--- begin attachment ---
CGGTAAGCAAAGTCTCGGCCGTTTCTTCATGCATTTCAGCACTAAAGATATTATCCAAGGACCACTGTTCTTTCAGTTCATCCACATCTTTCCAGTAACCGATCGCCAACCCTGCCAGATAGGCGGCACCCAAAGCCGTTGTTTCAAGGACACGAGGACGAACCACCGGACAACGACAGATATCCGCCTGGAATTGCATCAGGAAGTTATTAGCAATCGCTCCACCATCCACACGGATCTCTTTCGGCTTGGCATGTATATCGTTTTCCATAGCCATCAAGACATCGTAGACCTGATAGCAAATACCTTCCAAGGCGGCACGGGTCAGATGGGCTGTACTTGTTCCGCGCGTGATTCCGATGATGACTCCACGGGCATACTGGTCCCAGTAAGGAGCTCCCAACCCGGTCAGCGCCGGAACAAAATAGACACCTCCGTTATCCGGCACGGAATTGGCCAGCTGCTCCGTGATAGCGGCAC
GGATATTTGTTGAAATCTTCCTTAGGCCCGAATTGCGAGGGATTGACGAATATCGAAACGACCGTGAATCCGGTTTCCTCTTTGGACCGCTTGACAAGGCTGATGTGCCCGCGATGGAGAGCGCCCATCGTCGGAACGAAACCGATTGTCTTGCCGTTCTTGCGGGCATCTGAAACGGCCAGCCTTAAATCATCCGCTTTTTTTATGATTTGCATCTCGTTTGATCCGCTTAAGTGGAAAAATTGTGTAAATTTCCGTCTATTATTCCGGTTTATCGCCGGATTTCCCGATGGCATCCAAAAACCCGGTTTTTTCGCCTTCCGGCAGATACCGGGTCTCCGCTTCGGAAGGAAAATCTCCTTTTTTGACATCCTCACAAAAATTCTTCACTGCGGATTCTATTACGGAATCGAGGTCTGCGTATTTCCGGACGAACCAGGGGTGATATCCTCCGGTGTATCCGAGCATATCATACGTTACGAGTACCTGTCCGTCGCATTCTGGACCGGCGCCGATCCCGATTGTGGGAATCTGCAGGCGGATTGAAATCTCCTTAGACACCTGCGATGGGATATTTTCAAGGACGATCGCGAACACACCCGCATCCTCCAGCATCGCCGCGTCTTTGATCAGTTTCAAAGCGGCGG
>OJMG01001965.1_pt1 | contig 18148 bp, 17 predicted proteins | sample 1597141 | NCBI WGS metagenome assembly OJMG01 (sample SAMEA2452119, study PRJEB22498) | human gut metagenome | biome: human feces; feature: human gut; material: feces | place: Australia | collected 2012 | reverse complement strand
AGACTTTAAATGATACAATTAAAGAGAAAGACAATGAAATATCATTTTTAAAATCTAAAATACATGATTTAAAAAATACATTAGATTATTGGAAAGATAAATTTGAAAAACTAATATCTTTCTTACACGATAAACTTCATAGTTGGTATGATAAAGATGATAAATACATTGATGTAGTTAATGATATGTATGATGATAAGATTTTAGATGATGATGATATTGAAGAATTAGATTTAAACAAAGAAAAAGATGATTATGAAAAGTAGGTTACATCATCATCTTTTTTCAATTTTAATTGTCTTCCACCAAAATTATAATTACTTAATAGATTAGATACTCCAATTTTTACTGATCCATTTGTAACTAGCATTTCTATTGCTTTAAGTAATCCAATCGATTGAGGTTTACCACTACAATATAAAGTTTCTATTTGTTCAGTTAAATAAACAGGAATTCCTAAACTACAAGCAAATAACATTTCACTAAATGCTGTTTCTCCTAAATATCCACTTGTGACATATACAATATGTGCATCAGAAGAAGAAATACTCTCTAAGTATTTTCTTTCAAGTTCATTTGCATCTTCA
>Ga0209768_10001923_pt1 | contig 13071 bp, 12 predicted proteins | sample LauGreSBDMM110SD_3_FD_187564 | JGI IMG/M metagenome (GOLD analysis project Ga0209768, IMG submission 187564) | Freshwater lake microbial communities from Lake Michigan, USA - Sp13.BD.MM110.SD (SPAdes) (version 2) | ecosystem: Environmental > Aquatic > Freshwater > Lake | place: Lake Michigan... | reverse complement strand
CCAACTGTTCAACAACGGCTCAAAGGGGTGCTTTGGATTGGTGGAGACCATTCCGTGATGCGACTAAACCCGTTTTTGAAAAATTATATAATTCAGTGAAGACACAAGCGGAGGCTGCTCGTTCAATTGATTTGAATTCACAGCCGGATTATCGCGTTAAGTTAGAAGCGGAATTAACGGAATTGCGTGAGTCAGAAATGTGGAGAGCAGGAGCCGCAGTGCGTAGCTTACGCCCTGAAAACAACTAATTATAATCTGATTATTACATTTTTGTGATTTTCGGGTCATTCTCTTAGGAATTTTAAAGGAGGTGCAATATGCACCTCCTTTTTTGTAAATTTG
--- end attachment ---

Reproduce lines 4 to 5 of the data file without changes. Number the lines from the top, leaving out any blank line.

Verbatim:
AGACTTTAAATGATACAATTAAAGAGAAAGACAATGAAATATCATTTTTAAAATCTAAAATACATGATTTAAAAAATACATTAGATTATTGGAAAGATAAATTTGAAAAACTAATATCTTTCTTACACGATAAACTTCATAGTTGGTATGATAAAGATGATAAATACATTGATGTAGTTAATGATATGTATGATGATAAGATTTTAGATGATGATGATATTGAAGAATTAGATTTAAACAAAGAAAAAGATGATTATGAAAAGTAGGTTACATCATCATCTTTTTTCAATTTTAATTGTCTTCCACCAAAATTATAATTACTTAATAGATTAGATACTCCAATTTTTACTGATCCATTTGTAACTAGCATTTCTATTGCTTTAAGTAATCCAATCGATTGAGGTTTACCACTACAATATAAAGTTTCTATTTGTTCAGTTAAATAAACAGGAATTCCTAAACTACAAGCAAATAACATTTCACTAAATGCTGTTTCTCCTAAATATCCACTTGTGACATATACAATATGTGCATCAGAAGAAGAAATACTCTCTAAGTATTTTCTTTCAAGTTCATTTGCATCTTCA
>Ga0209768_10001923_pt1 | contig 13071 bp, 12 predicted proteins | sample LauGreSBDMM110SD_3_FD_187564 | JGI IMG/M metagenome (GOLD analysis project Ga0209768, IMG submission 187564) | Freshwater lake microbial communities from Lake Michigan, USA - Sp13.BD.MM110.SD (SPAdes) (version 2) | ecosystem: Environmental > Aquatic > Freshwater > Lake | place: Lake Michigan... | reverse complement strand